Twenty-seven people are moving into new housing Wednesday after nights of sleeping in the Mayo Civic Center and other locations.

“We’re starting to transition people into permanent housing solutions,” Olmsted County Housing Director Dave Dunn said Tuesday as final touches were put on a 18-unit facility at 105 N. Broadway Ave.

The county is renting a former assisted living facility for $10,000 a month, based on a 10-year lease with the potential for purchase. Three of the rooms in the facility are being dedicated to providing shelter for people facing homelessness who have been exposed to COVID-19 and are awaiting test results or recuperating.

Another 12 single rooms are opening at 2206 11th Ave. SE, where the county is renting space for $11,300 a month through the end of the year.

Dunn said the initial funding for the housing is coming from the county’s Housing and Redevelopment Authority, but state or federal reimbursement, including funds through the CARES Act, will likely be available to cover costs, since the move is largely in response to the COVID-19 pandemic.

“It’s really hard to isolate yourself if you don’t have a place to call home,” he said of the need for the housing options.

With more than 50 applications for the rooms, Mary O’Neil, the county’s housing stability team program manager, said the decision on who landed a room was based on length and periods of homelessness, as well as disability status.

Dunn said priority was also given to people who have indicated willingness to work with county staff and others in efforts to achieve independence and stable housing.

“We’re really wanting to help people who are ready for help,” he said.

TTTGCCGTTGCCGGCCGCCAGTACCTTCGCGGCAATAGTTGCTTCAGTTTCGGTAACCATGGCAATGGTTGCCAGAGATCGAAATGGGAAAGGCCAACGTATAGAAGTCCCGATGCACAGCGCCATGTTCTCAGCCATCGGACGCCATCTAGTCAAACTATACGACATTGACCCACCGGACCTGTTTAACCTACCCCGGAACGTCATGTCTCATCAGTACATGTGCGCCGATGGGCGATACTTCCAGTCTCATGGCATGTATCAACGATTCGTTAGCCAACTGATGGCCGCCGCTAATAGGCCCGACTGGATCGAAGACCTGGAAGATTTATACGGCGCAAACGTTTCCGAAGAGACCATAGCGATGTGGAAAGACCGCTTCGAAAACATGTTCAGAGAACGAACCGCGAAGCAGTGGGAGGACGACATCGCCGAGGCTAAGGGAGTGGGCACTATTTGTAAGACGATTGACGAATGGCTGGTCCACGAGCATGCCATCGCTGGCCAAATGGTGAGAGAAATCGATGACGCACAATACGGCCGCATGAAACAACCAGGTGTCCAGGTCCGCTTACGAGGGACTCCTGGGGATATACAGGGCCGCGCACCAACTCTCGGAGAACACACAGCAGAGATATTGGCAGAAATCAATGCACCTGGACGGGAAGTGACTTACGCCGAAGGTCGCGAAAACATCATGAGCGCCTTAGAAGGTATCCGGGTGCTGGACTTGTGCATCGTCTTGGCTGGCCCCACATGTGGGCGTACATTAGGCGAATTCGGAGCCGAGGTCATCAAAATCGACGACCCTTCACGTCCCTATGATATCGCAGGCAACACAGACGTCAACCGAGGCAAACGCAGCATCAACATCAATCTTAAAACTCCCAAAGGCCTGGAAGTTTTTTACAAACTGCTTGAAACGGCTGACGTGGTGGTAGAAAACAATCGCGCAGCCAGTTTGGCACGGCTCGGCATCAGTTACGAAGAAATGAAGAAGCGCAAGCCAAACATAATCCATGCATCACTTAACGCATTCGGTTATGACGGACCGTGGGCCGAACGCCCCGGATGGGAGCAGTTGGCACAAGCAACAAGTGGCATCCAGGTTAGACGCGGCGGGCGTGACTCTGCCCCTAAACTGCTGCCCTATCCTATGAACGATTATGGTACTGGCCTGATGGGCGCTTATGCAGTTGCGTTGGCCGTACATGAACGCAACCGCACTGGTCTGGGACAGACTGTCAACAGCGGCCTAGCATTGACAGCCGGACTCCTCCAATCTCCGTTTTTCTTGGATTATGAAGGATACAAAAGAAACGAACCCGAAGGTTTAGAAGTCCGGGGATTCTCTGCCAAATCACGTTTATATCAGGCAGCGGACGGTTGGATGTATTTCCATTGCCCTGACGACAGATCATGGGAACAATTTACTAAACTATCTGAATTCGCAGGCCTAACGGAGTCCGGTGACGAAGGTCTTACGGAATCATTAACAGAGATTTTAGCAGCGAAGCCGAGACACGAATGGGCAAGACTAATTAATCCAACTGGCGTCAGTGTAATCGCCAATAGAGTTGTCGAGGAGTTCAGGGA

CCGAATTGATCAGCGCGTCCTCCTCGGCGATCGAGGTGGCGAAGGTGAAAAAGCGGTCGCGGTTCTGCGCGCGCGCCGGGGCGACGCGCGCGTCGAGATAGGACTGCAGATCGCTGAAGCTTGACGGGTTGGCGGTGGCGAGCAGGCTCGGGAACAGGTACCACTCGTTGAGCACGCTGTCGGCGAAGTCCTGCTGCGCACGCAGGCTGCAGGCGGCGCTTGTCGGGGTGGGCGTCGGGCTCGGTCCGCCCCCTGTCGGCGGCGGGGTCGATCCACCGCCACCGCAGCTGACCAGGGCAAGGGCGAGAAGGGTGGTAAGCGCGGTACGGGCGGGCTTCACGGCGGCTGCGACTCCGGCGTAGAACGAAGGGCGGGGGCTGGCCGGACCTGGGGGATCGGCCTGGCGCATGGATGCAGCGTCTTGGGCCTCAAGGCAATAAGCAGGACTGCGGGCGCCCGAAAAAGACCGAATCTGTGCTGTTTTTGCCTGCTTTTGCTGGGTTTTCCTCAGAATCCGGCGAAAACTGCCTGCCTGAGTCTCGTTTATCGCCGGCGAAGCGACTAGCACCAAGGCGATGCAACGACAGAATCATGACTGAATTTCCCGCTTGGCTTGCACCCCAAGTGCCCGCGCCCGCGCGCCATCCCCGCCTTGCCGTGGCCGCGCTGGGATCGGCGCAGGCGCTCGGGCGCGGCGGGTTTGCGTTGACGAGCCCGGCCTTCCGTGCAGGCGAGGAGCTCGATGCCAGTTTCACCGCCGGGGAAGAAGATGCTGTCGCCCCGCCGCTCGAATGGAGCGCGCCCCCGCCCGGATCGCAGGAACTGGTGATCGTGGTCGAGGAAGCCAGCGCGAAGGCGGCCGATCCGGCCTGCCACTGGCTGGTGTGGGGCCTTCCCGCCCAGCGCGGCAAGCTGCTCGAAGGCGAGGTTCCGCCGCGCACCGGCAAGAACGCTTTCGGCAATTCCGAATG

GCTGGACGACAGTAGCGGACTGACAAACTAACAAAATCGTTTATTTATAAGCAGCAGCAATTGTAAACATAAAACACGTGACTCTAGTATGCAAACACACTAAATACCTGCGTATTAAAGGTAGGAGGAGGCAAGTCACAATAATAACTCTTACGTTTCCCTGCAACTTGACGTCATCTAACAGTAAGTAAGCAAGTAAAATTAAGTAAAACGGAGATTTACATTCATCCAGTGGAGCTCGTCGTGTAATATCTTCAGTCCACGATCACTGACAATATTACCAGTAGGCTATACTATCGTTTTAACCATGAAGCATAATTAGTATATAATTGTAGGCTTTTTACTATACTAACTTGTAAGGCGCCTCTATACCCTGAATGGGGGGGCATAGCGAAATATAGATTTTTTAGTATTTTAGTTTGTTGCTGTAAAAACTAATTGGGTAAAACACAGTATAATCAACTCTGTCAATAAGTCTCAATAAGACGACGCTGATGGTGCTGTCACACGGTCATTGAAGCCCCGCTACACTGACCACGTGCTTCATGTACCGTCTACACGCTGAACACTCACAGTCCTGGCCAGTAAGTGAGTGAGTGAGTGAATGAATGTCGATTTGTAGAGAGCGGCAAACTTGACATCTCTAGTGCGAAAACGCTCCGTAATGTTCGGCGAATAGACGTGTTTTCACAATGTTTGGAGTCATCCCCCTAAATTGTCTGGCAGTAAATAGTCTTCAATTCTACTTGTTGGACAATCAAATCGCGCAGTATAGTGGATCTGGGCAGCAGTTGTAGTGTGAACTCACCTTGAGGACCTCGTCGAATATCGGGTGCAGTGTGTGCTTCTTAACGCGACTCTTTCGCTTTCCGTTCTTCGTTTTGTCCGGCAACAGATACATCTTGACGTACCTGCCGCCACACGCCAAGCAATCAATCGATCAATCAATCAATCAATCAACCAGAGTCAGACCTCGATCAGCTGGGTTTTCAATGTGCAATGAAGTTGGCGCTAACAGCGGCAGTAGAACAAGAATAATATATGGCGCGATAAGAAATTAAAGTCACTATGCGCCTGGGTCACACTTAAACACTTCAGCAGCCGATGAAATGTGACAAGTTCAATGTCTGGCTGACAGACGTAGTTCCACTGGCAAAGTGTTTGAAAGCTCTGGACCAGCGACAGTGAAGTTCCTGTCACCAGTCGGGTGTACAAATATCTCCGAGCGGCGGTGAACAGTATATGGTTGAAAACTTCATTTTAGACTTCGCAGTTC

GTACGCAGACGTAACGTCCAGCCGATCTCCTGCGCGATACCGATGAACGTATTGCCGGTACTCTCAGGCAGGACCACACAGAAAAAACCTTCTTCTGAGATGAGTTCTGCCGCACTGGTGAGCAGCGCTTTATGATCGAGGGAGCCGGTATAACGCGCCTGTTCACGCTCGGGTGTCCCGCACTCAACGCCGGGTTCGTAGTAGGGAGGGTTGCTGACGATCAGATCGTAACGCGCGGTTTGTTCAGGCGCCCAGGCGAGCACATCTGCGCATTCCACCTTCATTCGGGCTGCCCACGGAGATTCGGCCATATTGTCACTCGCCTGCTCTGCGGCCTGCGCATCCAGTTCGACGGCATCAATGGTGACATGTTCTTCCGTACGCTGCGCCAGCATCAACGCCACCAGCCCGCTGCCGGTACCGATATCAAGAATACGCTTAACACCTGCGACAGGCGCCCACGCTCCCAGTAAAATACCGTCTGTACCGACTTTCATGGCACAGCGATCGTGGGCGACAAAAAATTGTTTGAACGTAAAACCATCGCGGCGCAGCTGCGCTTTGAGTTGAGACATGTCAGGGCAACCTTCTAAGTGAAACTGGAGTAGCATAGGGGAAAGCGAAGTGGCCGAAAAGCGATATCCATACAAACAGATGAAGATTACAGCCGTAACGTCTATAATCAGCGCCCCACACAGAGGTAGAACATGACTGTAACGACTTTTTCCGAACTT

Dunn said the Broadway location could provide housing for longer periods, but the 11th Avenue facility will only be available for six months, meaning the goal is to find other options before the end of the year.

As the transition continues, Dunn said meals will initially be provided through the Meals on Wheels program and no payment is required to allow people a chance to get settled. The space does come with rules, including no smoking and no guests in the rooms.

Cathy Hunsaker, the Rochester Community Warming Center site manager for Catholic Charities of Southern Minnesota, said the people who have been staying nightly in the Mayo Civic Center are looking forward to the move.

Warming center staff will be operating the new sites, which Dunn and Hunsaker said makes the transition more smooth.

“They are moving to an unfamiliar place with familiar faces,” Hunsaker said, adding that the new accommodations will provide a better environment to help people connect with counseling and other needed services.

With the transition, the county is closing its nightly operation at Mayo Civic Center, but Rochester city staff will continue to operate a day center for people who continue to struggle with homelessness.

The county also will reopen the warming center at 200 Fourth St. SE with the help of Catholic Charities staff.

Shanna Harris, executive director of Catholic Charities of Southern Minnesota, said it's all part of the organization’s need to be flexible during the pandemic.

“It is just another transition for us,” she said.